Gareth Huw Davies

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Could e-books help save the local library?

Can't put it down.

You’re on a bus or a train in Derbyshire. The person sitting next to you is reading a book on an e-reader. “Ah”, you think. “Oh for the days of the battered paperback. Or the library book, even. That’s coming to an end. Soon be gone. Killed by technology.”

Except it isn’t. Quite soon, in this Midlands county  at least, people with library tickets will be able to “borrow” books from their local public library,  for nothing, to read on any PC, laptop, (most) ebook readers  and up-to-date smartphones. They won’t have to go in to pick them up.   The books can be downloaded online.

And they won’t even have to  take them back. As in some Harry Potter spell, the books will magically dematerialise on the e-reader after three weeks, following a 24-hour warning. (Sad, really, the end of the library fine, at the click the button.)

Libraries are under threat throughout the UK,  because of budget cuts in the public sector. Campaigns are being fought even as you read this to stop local branches being closed altogether, or to pursue some new ways of keeping the library open through volunteer power and new initiatives.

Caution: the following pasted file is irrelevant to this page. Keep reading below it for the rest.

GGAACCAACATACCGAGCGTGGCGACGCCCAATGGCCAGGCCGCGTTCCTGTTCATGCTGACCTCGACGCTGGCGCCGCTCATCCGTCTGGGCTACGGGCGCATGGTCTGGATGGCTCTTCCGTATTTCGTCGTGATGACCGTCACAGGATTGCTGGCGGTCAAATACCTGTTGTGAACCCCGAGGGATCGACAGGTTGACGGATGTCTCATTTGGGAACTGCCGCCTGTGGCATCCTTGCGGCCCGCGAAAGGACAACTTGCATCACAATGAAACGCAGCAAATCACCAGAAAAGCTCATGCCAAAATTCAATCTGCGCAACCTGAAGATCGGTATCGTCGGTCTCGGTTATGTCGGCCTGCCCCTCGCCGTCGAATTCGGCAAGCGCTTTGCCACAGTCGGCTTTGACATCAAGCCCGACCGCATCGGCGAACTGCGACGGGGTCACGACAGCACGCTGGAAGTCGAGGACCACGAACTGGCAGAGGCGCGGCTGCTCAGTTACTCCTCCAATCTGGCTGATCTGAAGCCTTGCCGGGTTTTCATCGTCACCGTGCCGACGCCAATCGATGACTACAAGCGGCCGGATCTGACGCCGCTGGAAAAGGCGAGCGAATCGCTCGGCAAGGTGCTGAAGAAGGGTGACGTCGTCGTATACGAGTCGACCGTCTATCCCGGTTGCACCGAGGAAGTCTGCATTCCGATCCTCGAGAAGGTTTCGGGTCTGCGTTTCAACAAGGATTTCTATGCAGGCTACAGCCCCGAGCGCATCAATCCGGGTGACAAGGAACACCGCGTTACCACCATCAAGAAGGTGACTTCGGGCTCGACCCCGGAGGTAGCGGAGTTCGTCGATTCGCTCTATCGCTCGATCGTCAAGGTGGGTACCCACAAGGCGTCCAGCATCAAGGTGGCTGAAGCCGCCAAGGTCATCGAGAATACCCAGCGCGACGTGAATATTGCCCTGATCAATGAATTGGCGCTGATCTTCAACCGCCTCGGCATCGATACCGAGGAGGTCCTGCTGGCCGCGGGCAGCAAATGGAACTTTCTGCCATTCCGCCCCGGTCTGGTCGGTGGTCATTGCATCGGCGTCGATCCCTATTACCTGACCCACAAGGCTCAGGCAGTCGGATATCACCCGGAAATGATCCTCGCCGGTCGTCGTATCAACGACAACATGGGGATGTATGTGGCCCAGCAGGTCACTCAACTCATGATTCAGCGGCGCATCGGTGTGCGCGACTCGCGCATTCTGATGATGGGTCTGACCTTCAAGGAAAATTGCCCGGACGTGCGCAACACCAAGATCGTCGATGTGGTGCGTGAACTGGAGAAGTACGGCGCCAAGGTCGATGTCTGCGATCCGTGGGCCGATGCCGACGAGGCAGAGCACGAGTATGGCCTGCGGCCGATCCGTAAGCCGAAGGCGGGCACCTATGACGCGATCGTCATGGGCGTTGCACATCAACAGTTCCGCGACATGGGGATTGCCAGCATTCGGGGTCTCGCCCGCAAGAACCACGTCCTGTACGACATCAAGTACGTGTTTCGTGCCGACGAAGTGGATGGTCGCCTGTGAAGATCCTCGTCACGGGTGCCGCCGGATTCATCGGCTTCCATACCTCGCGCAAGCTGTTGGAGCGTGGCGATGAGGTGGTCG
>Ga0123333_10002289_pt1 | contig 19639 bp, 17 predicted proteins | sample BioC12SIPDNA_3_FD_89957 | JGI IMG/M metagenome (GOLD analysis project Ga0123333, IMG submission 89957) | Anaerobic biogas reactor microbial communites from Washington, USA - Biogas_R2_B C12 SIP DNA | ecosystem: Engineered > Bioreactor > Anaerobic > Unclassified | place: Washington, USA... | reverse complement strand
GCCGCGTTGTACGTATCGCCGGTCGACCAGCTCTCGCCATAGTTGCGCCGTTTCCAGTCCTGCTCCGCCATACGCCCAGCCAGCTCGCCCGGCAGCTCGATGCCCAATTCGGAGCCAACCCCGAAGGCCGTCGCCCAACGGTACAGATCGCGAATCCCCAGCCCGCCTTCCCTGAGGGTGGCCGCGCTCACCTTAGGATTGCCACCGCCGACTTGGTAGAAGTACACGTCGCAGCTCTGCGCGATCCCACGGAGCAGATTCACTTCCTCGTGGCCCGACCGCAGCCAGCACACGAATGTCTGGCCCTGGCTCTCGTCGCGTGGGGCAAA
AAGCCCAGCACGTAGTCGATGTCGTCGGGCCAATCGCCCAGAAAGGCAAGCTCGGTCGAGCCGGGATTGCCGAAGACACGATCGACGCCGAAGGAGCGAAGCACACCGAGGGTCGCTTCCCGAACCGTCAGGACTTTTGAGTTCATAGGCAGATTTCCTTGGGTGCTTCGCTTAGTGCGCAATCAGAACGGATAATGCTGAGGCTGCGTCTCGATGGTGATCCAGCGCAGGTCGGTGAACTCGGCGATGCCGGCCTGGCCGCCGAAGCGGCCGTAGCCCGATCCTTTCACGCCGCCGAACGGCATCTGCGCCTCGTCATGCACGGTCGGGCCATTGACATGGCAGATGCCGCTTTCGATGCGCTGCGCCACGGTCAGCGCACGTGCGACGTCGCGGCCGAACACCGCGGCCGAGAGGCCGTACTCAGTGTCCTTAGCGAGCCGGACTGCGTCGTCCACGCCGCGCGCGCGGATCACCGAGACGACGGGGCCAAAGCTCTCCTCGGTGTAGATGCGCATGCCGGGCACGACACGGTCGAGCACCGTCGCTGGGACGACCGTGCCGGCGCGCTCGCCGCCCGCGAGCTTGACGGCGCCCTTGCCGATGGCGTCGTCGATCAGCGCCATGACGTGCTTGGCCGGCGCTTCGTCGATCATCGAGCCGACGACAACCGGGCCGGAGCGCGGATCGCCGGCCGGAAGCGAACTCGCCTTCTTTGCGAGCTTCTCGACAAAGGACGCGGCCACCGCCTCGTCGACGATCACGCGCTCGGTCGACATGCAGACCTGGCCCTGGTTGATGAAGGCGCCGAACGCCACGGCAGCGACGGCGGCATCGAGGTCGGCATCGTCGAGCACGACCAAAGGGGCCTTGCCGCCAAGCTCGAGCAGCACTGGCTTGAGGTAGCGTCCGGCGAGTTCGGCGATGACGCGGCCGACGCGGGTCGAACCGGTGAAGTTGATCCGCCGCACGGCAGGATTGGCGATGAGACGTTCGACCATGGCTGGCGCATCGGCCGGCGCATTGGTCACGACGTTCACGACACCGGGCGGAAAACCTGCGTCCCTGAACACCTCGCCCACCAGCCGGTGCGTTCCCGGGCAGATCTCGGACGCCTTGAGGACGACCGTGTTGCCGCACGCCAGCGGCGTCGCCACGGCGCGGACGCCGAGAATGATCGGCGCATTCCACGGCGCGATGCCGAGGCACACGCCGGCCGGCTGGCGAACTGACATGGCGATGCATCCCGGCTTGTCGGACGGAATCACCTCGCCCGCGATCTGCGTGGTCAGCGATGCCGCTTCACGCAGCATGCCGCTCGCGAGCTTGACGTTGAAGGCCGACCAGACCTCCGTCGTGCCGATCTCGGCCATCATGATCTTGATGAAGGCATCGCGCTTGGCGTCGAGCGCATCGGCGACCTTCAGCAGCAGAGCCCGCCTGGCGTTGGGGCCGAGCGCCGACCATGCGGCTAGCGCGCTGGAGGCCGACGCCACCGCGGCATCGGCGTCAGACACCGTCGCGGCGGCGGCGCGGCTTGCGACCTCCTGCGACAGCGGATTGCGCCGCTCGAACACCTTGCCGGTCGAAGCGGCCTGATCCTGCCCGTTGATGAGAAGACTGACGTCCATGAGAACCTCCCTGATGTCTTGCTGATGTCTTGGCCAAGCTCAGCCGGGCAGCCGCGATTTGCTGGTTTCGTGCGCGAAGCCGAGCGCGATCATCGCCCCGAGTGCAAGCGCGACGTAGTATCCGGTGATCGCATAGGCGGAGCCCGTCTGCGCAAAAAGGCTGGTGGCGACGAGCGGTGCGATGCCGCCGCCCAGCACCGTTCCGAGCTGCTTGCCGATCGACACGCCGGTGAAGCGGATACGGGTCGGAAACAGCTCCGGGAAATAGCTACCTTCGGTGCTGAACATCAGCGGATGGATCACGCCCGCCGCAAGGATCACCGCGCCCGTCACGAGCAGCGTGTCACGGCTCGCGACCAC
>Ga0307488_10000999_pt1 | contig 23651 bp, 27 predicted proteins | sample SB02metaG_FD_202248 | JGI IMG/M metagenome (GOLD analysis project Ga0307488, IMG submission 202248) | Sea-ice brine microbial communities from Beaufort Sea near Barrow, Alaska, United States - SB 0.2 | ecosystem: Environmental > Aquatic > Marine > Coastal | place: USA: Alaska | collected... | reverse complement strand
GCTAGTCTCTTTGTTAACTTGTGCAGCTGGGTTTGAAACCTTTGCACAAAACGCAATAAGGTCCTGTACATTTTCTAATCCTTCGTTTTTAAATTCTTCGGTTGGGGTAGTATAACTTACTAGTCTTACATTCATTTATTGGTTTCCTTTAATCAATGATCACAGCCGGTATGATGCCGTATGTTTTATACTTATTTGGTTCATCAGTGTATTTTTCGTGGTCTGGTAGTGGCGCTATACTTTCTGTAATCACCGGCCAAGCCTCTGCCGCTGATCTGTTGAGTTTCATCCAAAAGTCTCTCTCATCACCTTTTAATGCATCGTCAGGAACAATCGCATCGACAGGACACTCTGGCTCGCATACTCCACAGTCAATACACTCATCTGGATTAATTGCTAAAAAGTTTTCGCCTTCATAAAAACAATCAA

Derbyshire is one of the first authorities to offer e-borrowing. From mid-July (2011), e-books will be available for free download to all members of the county council’s libraries. Titles will include the latest best sellers, as well as old favourites. Other councils will study Derbyshire’s initiative closely.

There is one  technological elephant missing from the room.  At the moment  Amazon won’t let  library books be downloaded to   it’s market leader Kindle device. However this is likely to change. It just has in the USA,   where e-borrowing from libraries is already very big.

In April (2011) Amazon announced that readers would soon be able to “borrow” titles from 11,000 libraries on their Kindles, a reversal of the company’s previous policy. Until now, library users who borrow books could read them on Barnes & Noble’s Nook, the Sony Reader, the Kobo reader, and on laptops and smartphones.

We’ve known for some years that the future is digital, and public libraries  recognised that truth from the very beginning  by embracing new technology.  But could books that don’t even exist in a physical sense  being the next big  development?

It looks as if  reading devices, such as the Kindle, which I suspect vex purist public library borrowers greatly,  could come to play an important part in saving at least some local village library which  are now under such severe  threat.


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